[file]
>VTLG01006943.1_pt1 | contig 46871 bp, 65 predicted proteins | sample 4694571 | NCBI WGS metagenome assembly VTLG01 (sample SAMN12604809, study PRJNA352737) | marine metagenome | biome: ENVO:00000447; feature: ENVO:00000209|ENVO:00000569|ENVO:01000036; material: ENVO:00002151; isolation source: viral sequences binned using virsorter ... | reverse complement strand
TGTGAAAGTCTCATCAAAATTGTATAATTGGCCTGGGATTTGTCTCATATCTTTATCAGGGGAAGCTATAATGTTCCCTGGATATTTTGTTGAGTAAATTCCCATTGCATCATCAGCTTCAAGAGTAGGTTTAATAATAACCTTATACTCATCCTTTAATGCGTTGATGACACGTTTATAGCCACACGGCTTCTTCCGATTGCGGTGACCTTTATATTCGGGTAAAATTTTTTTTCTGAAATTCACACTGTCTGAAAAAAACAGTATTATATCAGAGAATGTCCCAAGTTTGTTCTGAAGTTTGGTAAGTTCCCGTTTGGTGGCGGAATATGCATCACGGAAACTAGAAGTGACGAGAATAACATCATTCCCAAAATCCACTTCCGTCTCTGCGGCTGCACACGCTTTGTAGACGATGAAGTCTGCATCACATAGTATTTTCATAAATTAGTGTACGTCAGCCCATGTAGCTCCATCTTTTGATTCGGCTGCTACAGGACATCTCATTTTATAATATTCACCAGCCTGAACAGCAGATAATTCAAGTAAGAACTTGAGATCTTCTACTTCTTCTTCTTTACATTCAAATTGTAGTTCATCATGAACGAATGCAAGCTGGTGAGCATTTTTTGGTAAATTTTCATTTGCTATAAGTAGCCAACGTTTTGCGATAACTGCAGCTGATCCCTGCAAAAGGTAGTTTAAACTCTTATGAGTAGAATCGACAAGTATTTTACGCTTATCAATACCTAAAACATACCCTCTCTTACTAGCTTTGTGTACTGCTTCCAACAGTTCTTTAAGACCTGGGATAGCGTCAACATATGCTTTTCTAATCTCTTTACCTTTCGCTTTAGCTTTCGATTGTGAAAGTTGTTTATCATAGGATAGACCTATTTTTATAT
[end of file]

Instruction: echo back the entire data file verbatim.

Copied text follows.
>VTLG01006943.1_pt1 | contig 46871 bp, 65 predicted proteins | sample 4694571 | NCBI WGS metagenome assembly VTLG01 (sample SAMN12604809, study PRJNA352737) | marine metagenome | biome: ENVO:00000447; feature: ENVO:00000209|ENVO:00000569|ENVO:01000036; material: ENVO:00002151; isolation source: viral sequences binned using virsorter ... | reverse complement strand
TGTGAAAGTCTCATCAAAATTGTATAATTGGCCTGGGATTTGTCTCATATCTTTATCAGGGGAAGCTATAATGTTCCCTGGATATTTTGTTGAGTAAATTCCCATTGCATCATCAGCTTCAAGAGTAGGTTTAATAATAACCTTATACTCATCCTTTAATGCGTTGATGACACGTTTATAGCCACACGGCTTCTTCCGATTGCGGTGACCTTTATATTCGGGTAAAATTTTTTTTCTGAAATTCACACTGTCTGAAAAAAACAGTATTATATCAGAGAATGTCCCAAGTTTGTTCTGAAGTTTGGTAAGTTCCCGTTTGGTGGCGGAATATGCATCACGGAAACTAGAAGTGACGAGAATAACATCATTCCCAAAATCCACTTCCGTCTCTGCGGCTGCACACGCTTTGTAGACGATGAAGTCTGCATCACATAGTATTTTCATAAATTAGTGTACGTCAGCCCATGTAGCTCCATCTTTTGATTCGGCTGCTACAGGACATCTCATTTTATAATATTCACCAGCCTGAACAGCAGATAATTCAAGTAAGAACTTGAGATCTTCTACTTCTTCTTCTTTACATTCAAATTGTAGTTCATCATGAACGAATGCAAGCTGGTGAGCATTTTTTGGTAAATTTTCATTTGCTATAAGTAGCCAACGTTTTGCGATAACTGCAGCTGATCCCTGCAAAAGGTAGTTTAAACTCTTATGAGTAGAATCGACAAGTATTTTACGCTTATCAATACCTAAAACATACCCTCTCTTACTAGCTTTGTGTACTGCTTCCAACAGTTCTTTAAGACCTGGGATAGCGTCAACATATGCTTTTCTAATCTCTTTACCTTTCGCTTTAGCTTTCGATTGTGAAAGTTGTTTATCATAGGATAGACCTATTTTTATAT